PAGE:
Why Europe's demography is more complicated than you may think.
12:00 AM, Sep 28, 2007 • By DUNCAN CURRIE
IS EUROPE DOOMED? Many Americans seem to think so, and the chief reason is demography: European countries have had low fertility rates for decades, and now they face spiraling population decline. By 2050, the European Union's share of the global population is projected to plummet below 10 percent. (It's now just over 20 percent.) The overall EU population is expected to fall by several million. Depending on their politics, certain Americans may mention this with a vague air of triumphalism (if not outright glee), boasting that the United States has superior birth rates and thus will avoid Europe's demographic dilemma.
Not so fast, says Oxford University professor David Coleman, a leading demography expert. "Demographically speaking," he argues, "there really isn't any such thing as 'Europe.'" For example, while post-Communist Eastern Europe is plagued by the triple whammy of low birth rates, high death rates, and massive out-migration, the populations of Northwest Europe--including those of Scandinavia, Great Britain, Ireland, France, and Holland--are actually trending upward, at least until mid-century. American demography is "exceptional," Coleman admits, "but not that exceptional."
Speaking earlier this week at the Hudson Institute, he emphasized the variations among individual European countries. Some populations are clearly shrinking. In Russia, male life expectancy has fallen to the level of a Third World country. The Italian total fertility rate (TFR) is "chronically low." While higher than Italy's, Germany's TFR is also well below the so-called "replacement level" of 2.1 children per woman. Even "very substantial immigration," Coleman believes, won't prevent the German population from dropping significantly by 2050.
On the other hand, he says, a recent spike in immigration to Spain may actually be reversing its downward population trend. "Spain shows just how potent immigration can be," and also reminds us that "projections can change." Indeed, immigration is the "most powerful and unpredictable variable" in current and future demographic transformations. Over the next century, immigrants and foreign-born residents will account for an increasingly large percentage of the national population in many Northwest European countries. The same is true of America.
The big difference, of course, lies in the nature of immigration. Many Americans reckon that, because of culture and religion, it is inherently easier to assimilate Hispanic immigrants in the U.S. than it is to assimilate Muslim immigrants in Europe. That may or may not be true. But a prominent Washington journalist once told me that, while he considered himself pro-immigration, if the United States shared a 2,000-mile border with Algeria instead of Mexico, he'd make Pat Buchanan look like a wimp.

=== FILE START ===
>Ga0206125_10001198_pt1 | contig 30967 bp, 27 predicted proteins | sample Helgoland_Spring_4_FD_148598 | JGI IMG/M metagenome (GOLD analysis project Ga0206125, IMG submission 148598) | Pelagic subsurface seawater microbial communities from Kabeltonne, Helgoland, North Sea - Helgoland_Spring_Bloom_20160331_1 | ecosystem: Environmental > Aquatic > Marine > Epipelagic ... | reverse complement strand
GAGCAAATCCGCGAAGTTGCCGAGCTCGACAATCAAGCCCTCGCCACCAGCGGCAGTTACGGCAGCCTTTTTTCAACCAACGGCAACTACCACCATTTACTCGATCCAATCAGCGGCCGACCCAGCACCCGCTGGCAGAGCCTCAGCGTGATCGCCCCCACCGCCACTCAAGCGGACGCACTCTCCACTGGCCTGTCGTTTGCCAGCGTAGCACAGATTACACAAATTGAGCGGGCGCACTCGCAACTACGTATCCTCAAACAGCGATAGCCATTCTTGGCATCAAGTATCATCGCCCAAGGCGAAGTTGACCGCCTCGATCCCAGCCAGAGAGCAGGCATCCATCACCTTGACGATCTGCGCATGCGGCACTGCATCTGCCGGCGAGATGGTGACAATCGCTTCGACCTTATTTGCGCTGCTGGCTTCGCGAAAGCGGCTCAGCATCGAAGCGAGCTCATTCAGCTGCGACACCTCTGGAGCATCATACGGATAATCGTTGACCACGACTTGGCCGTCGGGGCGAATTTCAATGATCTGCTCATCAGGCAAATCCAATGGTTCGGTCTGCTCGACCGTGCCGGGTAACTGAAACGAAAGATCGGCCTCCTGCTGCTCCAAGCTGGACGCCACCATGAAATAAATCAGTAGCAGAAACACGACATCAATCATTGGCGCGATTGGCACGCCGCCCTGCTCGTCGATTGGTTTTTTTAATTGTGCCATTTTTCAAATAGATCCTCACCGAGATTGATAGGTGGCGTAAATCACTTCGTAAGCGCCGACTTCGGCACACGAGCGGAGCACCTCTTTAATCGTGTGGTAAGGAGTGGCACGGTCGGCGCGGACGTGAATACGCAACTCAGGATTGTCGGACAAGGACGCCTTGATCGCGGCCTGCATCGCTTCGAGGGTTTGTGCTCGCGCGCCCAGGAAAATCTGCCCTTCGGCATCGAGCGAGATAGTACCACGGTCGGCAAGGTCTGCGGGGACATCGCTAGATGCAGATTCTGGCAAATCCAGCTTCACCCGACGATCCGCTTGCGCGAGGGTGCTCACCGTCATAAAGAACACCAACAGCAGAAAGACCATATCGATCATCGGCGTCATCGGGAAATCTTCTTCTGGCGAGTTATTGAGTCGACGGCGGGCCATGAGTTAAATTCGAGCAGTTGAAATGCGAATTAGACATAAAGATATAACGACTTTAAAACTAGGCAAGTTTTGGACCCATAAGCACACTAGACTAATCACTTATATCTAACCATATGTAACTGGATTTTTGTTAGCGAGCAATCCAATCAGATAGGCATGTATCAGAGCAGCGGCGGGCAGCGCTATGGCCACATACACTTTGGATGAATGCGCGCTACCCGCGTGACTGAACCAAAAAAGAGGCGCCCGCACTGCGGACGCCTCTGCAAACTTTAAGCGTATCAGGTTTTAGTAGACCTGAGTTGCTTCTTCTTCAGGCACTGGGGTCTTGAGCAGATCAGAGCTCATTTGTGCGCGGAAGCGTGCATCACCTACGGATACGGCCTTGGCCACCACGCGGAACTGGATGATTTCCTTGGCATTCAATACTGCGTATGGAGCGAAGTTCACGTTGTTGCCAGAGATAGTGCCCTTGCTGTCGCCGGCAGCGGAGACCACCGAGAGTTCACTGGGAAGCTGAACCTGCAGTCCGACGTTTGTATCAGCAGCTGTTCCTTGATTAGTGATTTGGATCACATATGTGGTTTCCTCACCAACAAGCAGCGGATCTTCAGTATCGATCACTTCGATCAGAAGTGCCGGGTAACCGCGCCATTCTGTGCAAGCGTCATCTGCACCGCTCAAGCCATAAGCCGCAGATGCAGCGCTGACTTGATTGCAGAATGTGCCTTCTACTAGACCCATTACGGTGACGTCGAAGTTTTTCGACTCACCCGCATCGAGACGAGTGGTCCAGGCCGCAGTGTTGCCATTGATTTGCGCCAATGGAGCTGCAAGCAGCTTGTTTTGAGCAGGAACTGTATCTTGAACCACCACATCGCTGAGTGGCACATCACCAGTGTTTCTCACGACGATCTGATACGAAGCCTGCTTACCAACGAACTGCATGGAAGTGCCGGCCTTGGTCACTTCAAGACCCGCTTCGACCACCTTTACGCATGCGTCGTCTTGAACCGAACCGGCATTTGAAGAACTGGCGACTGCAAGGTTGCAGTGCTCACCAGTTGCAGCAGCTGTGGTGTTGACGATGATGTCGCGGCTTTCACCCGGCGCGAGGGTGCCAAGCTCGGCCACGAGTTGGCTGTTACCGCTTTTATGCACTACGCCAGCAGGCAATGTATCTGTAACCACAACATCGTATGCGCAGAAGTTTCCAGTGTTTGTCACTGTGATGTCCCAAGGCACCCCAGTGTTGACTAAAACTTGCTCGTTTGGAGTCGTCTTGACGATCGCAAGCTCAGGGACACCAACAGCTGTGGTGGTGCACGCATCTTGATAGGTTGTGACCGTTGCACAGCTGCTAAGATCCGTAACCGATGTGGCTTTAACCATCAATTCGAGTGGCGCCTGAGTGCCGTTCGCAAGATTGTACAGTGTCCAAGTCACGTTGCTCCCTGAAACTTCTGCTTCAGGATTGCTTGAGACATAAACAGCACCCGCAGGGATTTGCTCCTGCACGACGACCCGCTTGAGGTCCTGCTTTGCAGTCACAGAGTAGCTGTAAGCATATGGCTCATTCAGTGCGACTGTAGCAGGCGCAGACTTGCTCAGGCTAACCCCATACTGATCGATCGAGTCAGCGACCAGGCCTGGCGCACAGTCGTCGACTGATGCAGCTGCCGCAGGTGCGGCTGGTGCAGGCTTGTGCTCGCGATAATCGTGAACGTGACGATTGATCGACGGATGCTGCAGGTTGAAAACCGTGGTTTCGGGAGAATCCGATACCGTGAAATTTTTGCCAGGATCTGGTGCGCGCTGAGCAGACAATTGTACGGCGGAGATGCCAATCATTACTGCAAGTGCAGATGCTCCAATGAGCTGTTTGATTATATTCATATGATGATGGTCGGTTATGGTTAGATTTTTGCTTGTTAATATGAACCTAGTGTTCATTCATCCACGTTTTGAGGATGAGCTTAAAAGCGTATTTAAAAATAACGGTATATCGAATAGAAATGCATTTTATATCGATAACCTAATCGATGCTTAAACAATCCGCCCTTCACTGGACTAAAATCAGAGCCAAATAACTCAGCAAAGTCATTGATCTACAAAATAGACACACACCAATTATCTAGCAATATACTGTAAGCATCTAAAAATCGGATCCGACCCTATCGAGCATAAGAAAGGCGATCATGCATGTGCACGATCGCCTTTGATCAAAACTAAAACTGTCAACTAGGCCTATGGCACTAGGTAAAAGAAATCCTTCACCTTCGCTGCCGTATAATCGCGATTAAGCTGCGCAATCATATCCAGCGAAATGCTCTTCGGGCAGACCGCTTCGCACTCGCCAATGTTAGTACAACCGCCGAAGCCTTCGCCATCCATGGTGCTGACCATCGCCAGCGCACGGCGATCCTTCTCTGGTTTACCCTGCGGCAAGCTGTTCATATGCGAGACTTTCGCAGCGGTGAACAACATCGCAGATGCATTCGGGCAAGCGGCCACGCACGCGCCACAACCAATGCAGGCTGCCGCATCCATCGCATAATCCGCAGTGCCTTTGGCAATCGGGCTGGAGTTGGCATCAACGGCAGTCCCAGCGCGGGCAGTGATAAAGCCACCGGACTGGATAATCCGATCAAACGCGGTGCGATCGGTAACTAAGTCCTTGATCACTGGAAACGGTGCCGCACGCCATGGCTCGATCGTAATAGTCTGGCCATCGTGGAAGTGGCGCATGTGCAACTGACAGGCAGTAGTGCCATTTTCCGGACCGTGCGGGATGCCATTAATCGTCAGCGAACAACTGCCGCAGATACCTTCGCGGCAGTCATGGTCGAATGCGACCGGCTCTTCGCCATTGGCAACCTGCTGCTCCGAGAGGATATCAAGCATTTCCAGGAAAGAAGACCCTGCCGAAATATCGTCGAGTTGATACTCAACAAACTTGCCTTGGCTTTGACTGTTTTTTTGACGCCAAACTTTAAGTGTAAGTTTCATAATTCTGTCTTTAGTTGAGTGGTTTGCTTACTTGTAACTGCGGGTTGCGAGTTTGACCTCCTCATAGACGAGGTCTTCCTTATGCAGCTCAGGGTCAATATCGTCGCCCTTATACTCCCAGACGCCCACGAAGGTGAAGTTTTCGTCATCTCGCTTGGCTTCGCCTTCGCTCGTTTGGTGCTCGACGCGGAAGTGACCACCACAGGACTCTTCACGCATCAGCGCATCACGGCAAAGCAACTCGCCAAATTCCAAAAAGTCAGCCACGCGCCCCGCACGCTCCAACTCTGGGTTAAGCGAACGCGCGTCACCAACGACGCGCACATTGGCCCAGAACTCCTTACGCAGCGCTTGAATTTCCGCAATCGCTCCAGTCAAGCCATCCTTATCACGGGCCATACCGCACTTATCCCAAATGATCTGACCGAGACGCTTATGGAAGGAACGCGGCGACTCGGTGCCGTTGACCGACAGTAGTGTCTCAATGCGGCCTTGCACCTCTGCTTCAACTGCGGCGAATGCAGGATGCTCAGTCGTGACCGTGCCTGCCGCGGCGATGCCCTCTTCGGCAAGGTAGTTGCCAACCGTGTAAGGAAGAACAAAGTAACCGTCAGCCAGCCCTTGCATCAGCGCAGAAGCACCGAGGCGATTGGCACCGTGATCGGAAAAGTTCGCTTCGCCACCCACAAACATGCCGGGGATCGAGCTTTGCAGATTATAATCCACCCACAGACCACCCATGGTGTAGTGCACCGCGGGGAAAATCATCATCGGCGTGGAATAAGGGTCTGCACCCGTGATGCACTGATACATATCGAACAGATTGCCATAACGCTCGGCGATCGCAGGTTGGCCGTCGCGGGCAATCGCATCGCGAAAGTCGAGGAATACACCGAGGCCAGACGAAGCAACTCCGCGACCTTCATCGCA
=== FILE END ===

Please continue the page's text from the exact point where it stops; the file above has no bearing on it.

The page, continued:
To be sure, not all of Northwest Europe's newcomers are Muslims. Since the May 2004 EU expansion, hundreds of thousands of Eastern Europeans have flooded Britain to register as foreign workers. Large numbers of Poles, Lithuanians, and others are also pouring into Sweden and Ireland.
Evidence suggests that the longer immigrant groups with high fertility rates live in advanced Western democracies, the fewer children they tend to have. In Britain, for example, the birth rates among ethnic Pakistanis and Bangladeshis have been declining for years. Both groups still have a markedly higher TFR than native-born Britons, but the trend is unmistakable.
As for America's "exceptional" demography, Coleman cites a number of factors--including geography, population density, culture, and religion--but also points out that the TFR of non-Hispanic whites is below 2.1. Thanks to the higher birth rates among Hispanics, America's overall TFR is around replacement level. But just as demography varies among individual European countries and regions, it also varies among individual U.S. states (as many pundits observed following the 2004 election). The difference between America and Europe, then, "isn't actually as great as it seems."
Coleman stresses that demography is a perilous business: Projections often prove incorrect, and dependable metrics are tricky to come by. Immigration may be the "primary variable" in Western demographic change, as he indicates, but there is a closely related variable that must also be considered: the out-migration of native-born Europeans.
"We can't take the native-born population for granted," says Nicholas Eberstadt, a demographer at the American Enterprise Institute. In the year after an Islamist murdered Dutch filmmaker Theo van Gogh, tens of thousands of native-born Dutch emigrated abroad, mostly to Anglophone countries such as Australia, New Zealand, and Canada, or to other European countries. To put these numbers in perspective, remember that Holland's population is less than 17 million. There is also a burgeoning trend of out-migration from Britain, and a similar pattern beginning to emerge in Germany.
"Demography isn't everything," says Coleman, who reckons that "market forces" and government policies can help overcome population hurdles. But he also believes the 21st century will see historic ethnic transformations in both Europe and the United States. In terms of assimilating migrants, Coleman touts America's "national ego strength"--its patriotism, self-confidence, and assertiveness--as its "trump card." Future decades may challenge that trump card as never before.
Duncan Currie is managing editor of The American.